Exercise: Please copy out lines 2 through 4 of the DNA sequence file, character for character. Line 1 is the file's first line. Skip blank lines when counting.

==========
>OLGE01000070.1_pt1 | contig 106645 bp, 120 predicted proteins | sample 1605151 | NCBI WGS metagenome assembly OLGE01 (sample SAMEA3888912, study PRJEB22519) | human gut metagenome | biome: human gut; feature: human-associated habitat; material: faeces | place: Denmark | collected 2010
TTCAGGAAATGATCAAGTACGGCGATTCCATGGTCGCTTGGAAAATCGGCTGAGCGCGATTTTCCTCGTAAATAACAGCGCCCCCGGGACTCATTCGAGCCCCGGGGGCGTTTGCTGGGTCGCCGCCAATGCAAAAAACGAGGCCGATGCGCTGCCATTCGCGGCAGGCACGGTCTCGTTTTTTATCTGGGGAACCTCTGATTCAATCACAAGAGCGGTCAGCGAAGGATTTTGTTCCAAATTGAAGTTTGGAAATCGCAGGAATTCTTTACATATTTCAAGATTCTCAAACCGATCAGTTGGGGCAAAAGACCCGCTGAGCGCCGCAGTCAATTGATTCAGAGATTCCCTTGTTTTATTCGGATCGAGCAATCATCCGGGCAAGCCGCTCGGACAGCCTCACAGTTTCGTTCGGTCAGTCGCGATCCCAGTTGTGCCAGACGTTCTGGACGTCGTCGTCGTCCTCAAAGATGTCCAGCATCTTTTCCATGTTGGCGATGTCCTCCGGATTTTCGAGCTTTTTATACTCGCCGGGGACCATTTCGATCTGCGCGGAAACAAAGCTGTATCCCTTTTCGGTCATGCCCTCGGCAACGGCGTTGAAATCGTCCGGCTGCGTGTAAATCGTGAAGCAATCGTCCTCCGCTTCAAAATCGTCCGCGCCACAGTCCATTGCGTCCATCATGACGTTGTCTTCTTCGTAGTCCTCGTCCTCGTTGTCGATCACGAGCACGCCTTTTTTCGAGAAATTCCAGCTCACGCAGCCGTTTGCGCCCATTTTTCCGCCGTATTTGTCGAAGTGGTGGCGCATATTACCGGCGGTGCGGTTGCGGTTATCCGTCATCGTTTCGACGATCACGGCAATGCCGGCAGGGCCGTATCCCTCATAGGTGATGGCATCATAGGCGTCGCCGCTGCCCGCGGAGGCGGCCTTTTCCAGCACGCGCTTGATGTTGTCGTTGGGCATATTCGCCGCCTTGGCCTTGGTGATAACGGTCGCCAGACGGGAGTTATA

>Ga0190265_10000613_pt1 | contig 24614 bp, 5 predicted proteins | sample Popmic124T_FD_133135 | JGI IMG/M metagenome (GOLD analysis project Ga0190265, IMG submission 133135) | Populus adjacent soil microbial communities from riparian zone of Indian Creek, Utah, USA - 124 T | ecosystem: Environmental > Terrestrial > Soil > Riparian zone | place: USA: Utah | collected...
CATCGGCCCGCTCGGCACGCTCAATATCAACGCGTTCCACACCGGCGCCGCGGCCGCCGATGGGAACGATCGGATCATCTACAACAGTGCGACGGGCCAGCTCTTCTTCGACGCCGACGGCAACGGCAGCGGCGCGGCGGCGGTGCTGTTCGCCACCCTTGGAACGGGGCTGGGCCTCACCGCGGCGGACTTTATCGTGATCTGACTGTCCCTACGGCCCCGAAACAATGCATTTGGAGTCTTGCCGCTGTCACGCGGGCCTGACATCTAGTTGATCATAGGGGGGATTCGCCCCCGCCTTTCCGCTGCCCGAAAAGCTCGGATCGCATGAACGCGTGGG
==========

TTCAGGAAATGATCAAGTACGGCGATTCCATGGTCGCTTGGAAAATCGGCTGAGCGCGATTTTCCTCGTAAATAACAGCGCCCCCGGGACTCATTCGAGCCCCGGGGGCGTTTGCTGGGTCGCCGCCAATGCAAAAAACGAGGCCGATGCGCTGCCATTCGCGGCAGGCACGGTCTCGTTTTTTATCTGGGGAACCTCTGATTCAATCACAAGAGCGGTCAGCGAAGGATTTTGTTCCAAATTGAAGTTTGGAAATCGCAGGAATTCTTTACATATTTCAAGATTCTCAAACCGATCAGTTGGGGCAAAAGACCCGCTGAGCGCCGCAGTCAATTGATTCAGAGATTCCCTTGTTTTATTCGGATCGAGCAATCATCCGGGCAAGCCGCTCGGACAGCCTCACAGTTTCGTTCGGTCAGTCGCGATCCCAGTTGTGCCAGACGTTCTGGACGTCGTCGTCGTCCTCAAAGATGTCCAGCATCTTTTCCATGTTGGCGATGTCCTCCGGATTTTCGAGCTTTTTATACTCGCCGGGGACCATTTCGATCTGCGCGGAAACAAAGCTGTATCCCTTTTCGGTCATGCCCTCGGCAACGGCGTTGAAATCGTCCGGCTGCGTGTAAATCGTGAAGCAATCGTCCTCCGCTTCAAAATCGTCCGCGCCACAGTCCATTGCGTCCATCATGACGTTGTCTTCTTCGTAGTCCTCGTCCTCGTTGTCGATCACGAGCACGCCTTTTTTCGAGAAATTCCAGCTCACGCAGCCGTTTGCGCCCATTTTTCCGCCGTATTTGTCGAAGTGGTGGCGCATATTACCGGCGGTGCGGTTGCGGTTATCCGTCATCGTTTCGACGATCACGGCAATGCCGGCAGGGCCGTATCCCTCATAGGTGATGGCATCATAGGCGTCGCCGCTGCCCGCGGAGGCGGCCTTTTCCAGCACGCGCTTGATGTTGTCGTTGGGCATATTCGCCGCCTTGGCCTTGGTGATAACGGTCGCCAGACGGGAGTTATA

>Ga0190265_10000613_pt1 | contig 24614 bp, 5 predicted proteins | sample Popmic124T_FD_133135 | JGI IMG/M metagenome (GOLD analysis project Ga0190265, IMG submission 133135) | Populus adjacent soil microbial communities from riparian zone of Indian Creek, Utah, USA - 124 T | ecosystem: Environmental > Terrestrial > Soil > Riparian zone | place: USA: Utah | collected...
CATCGGCCCGCTCGGCACGCTCAATATCAACGCGTTCCACACCGGCGCCGCGGCCGCCGATGGGAACGATCGGATCATCTACAACAGTGCGACGGGCCAGCTCTTCTTCGACGCCGACGGCAACGGCAGCGGCGCGGCGGCGGTGCTGTTCGCCACCCTTGGAACGGGGCTGGGCCTCACCGCGGCGGACTTTATCGTGATCTGACTGTCCCTACGGCCCCGAAACAATGCATTTGGAGTCTTGCCGCTGTCACGCGGGCCTGACATCTAGTTGATCATAGGGGGGATTCGCCCCCGCCTTTCCGCTGCCCGAAAAGCTCGGATCGCATGAACGCGTGGG